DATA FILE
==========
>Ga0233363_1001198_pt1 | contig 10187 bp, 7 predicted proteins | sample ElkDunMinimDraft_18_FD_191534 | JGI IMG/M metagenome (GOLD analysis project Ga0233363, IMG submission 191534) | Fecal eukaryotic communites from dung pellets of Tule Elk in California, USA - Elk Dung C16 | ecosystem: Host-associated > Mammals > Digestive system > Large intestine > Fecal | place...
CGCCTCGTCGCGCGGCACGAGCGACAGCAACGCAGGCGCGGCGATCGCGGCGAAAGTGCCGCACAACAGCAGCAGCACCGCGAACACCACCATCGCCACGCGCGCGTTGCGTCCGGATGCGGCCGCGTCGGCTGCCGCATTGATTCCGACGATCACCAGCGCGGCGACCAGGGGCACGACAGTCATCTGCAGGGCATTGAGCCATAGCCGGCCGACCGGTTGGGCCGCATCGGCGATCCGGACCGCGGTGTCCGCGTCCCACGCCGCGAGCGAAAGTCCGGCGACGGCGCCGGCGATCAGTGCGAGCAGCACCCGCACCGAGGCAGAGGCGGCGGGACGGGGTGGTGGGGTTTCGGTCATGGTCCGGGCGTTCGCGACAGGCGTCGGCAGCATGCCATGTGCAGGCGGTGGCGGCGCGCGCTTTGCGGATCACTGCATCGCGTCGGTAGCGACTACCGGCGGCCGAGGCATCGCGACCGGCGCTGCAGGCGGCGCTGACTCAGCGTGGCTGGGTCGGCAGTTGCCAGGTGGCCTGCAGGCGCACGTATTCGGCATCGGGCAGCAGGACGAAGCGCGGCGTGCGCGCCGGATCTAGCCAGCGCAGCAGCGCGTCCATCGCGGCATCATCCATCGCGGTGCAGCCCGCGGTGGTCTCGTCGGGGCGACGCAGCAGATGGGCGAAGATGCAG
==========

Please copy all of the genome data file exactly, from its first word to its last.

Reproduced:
>Ga0233363_1001198_pt1 | contig 10187 bp, 7 predicted proteins | sample ElkDunMinimDraft_18_FD_191534 | JGI IMG/M metagenome (GOLD analysis project Ga0233363, IMG submission 191534) | Fecal eukaryotic communites from dung pellets of Tule Elk in California, USA - Elk Dung C16 | ecosystem: Host-associated > Mammals > Digestive system > Large intestine > Fecal | place...
CGCCTCGTCGCGCGGCACGAGCGACAGCAACGCAGGCGCGGCGATCGCGGCGAAAGTGCCGCACAACAGCAGCAGCACCGCGAACACCACCATCGCCACGCGCGCGTTGCGTCCGGATGCGGCCGCGTCGGCTGCCGCATTGATTCCGACGATCACCAGCGCGGCGACCAGGGGCACGACAGTCATCTGCAGGGCATTGAGCCATAGCCGGCCGACCGGTTGGGCCGCATCGGCGATCCGGACCGCGGTGTCCGCGTCCCACGCCGCGAGCGAAAGTCCGGCGACGGCGCCGGCGATCAGTGCGAGCAGCACCCGCACCGAGGCAGAGGCGGCGGGACGGGGTGGTGGGGTTTCGGTCATGGTCCGGGCGTTCGCGACAGGCGTCGGCAGCATGCCATGTGCAGGCGGTGGCGGCGCGCGCTTTGCGGATCACTGCATCGCGTCGGTAGCGACTACCGGCGGCCGAGGCATCGCGACCGGCGCTGCAGGCGGCGCTGACTCAGCGTGGCTGGGTCGGCAGTTGCCAGGTGGCCTGCAGGCGCACGTATTCGGCATCGGGCAGCAGGACGAAGCGCGGCGTGCGCGCCGGATCTAGCCAGCGCAGCAGCGCGTCCATCGCGGCATCATCCATCGCGGTGCAGCCCGCGGTGGTCTCGTCGGGGCGACGCAGCAGATGGGCGAAGATGCAG